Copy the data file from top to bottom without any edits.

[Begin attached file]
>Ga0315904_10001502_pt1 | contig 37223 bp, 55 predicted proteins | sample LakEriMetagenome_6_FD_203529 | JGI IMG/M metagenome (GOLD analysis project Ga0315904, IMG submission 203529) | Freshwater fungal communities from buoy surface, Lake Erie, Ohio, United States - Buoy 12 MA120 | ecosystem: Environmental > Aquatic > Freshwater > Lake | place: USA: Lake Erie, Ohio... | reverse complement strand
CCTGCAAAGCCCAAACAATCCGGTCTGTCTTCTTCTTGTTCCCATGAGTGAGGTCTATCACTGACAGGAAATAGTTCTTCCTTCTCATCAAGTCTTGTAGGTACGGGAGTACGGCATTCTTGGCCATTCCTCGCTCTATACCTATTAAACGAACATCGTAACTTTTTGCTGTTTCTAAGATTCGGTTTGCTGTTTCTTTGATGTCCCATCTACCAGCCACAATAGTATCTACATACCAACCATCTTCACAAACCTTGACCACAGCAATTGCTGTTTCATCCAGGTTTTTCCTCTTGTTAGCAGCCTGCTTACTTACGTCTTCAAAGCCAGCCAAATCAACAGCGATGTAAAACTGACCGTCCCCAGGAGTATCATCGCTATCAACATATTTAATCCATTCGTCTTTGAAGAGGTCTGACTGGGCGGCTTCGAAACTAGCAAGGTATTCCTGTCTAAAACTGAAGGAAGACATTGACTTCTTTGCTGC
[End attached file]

>Ga0315904_10001502_pt1 | contig 37223 bp, 55 predicted proteins | sample LakEriMetagenome_6_FD_203529 | JGI IMG/M metagenome (GOLD analysis project Ga0315904, IMG submission 203529) | Freshwater fungal communities from buoy surface, Lake Erie, Ohio, United States - Buoy 12 MA120 | ecosystem: Environmental > Aquatic > Freshwater > Lake | place: USA: Lake Erie, Ohio... | reverse complement strand
CCTGCAAAGCCCAAACAATCCGGTCTGTCTTCTTCTTGTTCCCATGAGTGAGGTCTATCACTGACAGGAAATAGTTCTTCCTTCTCATCAAGTCTTGTAGGTACGGGAGTACGGCATTCTTGGCCATTCCTCGCTCTATACCTATTAAACGAACATCGTAACTTTTTGCTGTTTCTAAGATTCGGTTTGCTGTTTCTTTGATGTCCCATCTACCAGCCACAATAGTATCTACATACCAACCATCTTCACAAACCTTGACCACAGCAATTGCTGTTTCATCCAGGTTTTTCCTCTTGTTAGCAGCCTGCTTACTTACGTCTTCAAAGCCAGCCAAATCAACAGCGATGTAAAACTGACCGTCCCCAGGAGTATCATCGCTATCAACATATTTAATCCATTCGTCTTTGAAGAGGTCTGACTGGGCGGCTTCGAAACTAGCAAGGTATTCCTGTCTAAAACTGAAGGAAGACATTGACTTCTTTGCTGC